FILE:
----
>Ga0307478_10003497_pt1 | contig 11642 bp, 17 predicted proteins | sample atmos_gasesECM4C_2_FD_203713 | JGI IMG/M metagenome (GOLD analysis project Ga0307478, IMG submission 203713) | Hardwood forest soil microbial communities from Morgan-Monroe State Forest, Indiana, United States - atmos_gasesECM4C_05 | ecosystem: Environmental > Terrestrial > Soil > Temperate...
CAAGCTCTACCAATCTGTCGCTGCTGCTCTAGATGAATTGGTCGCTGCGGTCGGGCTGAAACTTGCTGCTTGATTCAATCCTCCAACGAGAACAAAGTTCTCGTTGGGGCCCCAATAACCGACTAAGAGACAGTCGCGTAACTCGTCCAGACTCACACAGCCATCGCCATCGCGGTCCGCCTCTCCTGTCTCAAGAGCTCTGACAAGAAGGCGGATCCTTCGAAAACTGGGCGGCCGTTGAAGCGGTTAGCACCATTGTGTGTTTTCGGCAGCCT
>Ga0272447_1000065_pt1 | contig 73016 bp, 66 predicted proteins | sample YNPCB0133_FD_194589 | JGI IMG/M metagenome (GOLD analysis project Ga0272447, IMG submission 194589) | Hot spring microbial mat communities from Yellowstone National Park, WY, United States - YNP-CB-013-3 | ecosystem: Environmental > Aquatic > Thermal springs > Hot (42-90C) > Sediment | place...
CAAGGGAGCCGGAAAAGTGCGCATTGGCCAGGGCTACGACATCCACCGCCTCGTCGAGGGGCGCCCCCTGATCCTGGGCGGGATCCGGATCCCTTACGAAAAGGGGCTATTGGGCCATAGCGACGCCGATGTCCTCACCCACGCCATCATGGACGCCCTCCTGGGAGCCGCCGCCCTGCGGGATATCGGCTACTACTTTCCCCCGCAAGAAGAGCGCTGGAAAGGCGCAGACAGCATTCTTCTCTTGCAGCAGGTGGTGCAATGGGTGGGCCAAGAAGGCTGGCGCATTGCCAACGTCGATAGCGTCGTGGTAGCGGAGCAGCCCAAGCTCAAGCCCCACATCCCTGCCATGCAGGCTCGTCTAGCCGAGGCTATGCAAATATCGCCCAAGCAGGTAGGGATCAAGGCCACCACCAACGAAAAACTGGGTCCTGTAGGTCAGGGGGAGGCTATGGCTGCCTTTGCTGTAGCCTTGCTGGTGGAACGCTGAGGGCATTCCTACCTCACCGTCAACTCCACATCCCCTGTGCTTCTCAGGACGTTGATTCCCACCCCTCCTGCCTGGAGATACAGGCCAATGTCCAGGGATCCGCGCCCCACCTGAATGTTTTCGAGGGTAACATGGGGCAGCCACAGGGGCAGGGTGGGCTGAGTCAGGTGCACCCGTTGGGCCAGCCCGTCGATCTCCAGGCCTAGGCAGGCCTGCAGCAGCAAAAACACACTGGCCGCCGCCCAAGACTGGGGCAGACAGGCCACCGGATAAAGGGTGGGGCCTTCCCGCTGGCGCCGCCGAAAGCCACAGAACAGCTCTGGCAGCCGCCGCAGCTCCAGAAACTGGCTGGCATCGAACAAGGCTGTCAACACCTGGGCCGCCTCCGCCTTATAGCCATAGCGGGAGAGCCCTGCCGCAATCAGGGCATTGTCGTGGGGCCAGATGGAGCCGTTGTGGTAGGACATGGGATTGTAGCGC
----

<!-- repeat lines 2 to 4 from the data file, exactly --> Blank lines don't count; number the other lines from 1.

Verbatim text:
CAAGCTCTACCAATCTGTCGCTGCTGCTCTAGATGAATTGGTCGCTGCGGTCGGGCTGAAACTTGCTGCTTGATTCAATCCTCCAACGAGAACAAAGTTCTCGTTGGGGCCCCAATAACCGACTAAGAGACAGTCGCGTAACTCGTCCAGACTCACACAGCCATCGCCATCGCGGTCCGCCTCTCCTGTCTCAAGAGCTCTGACAAGAAGGCGGATCCTTCGAAAACTGGGCGGCCGTTGAAGCGGTTAGCACCATTGTGTGTTTTCGGCAGCCT
>Ga0272447_1000065_pt1 | contig 73016 bp, 66 predicted proteins | sample YNPCB0133_FD_194589 | JGI IMG/M metagenome (GOLD analysis project Ga0272447, IMG submission 194589) | Hot spring microbial mat communities from Yellowstone National Park, WY, United States - YNP-CB-013-3 | ecosystem: Environmental > Aquatic > Thermal springs > Hot (42-90C) > Sediment | place...
CAAGGGAGCCGGAAAAGTGCGCATTGGCCAGGGCTACGACATCCACCGCCTCGTCGAGGGGCGCCCCCTGATCCTGGGCGGGATCCGGATCCCTTACGAAAAGGGGCTATTGGGCCATAGCGACGCCGATGTCCTCACCCACGCCATCATGGACGCCCTCCTGGGAGCCGCCGCCCTGCGGGATATCGGCTACTACTTTCCCCCGCAAGAAGAGCGCTGGAAAGGCGCAGACAGCATTCTTCTCTTGCAGCAGGTGGTGCAATGGGTGGGCCAAGAAGGCTGGCGCATTGCCAACGTCGATAGCGTCGTGGTAGCGGAGCAGCCCAAGCTCAAGCCCCACATCCCTGCCATGCAGGCTCGTCTAGCCGAGGCTATGCAAATATCGCCCAAGCAGGTAGGGATCAAGGCCACCACCAACGAAAAACTGGGTCCTGTAGGTCAGGGGGAGGCTATGGCTGCCTTTGCTGTAGCCTTGCTGGTGGAACGCTGAGGGCATTCCTACCTCACCGTCAACTCCACATCCCCTGTGCTTCTCAGGACGTTGATTCCCACCCCTCCTGCCTGGAGATACAGGCCAATGTCCAGGGATCCGCGCCCCACCTGAATGTTTTCGAGGGTAACATGGGGCAGCCACAGGGGCAGGGTGGGCTGAGTCAGGTGCACCCGTTGGGCCAGCCCGTCGATCTCCAGGCCTAGGCAGGCCTGCAGCAGCAAAAACACACTGGCCGCCGCCCAAGACTGGGGCAGACAGGCCACCGGATAAAGGGTGGGGCCTTCCCGCTGGCGCCGCCGAAAGCCACAGAACAGCTCTGGCAGCCGCCGCAGCTCCAGAAACTGGCTGGCATCGAACAAGGCTGTCAACACCTGGGCCGCCTCCGCCTTATAGCCATAGCGGGAGAGCCCTGCCGCAATCAGGGCATTGTCGTGGGGCCAGATGGAGCCGTTGTGGTAGGACATGGGATTGTAGCGC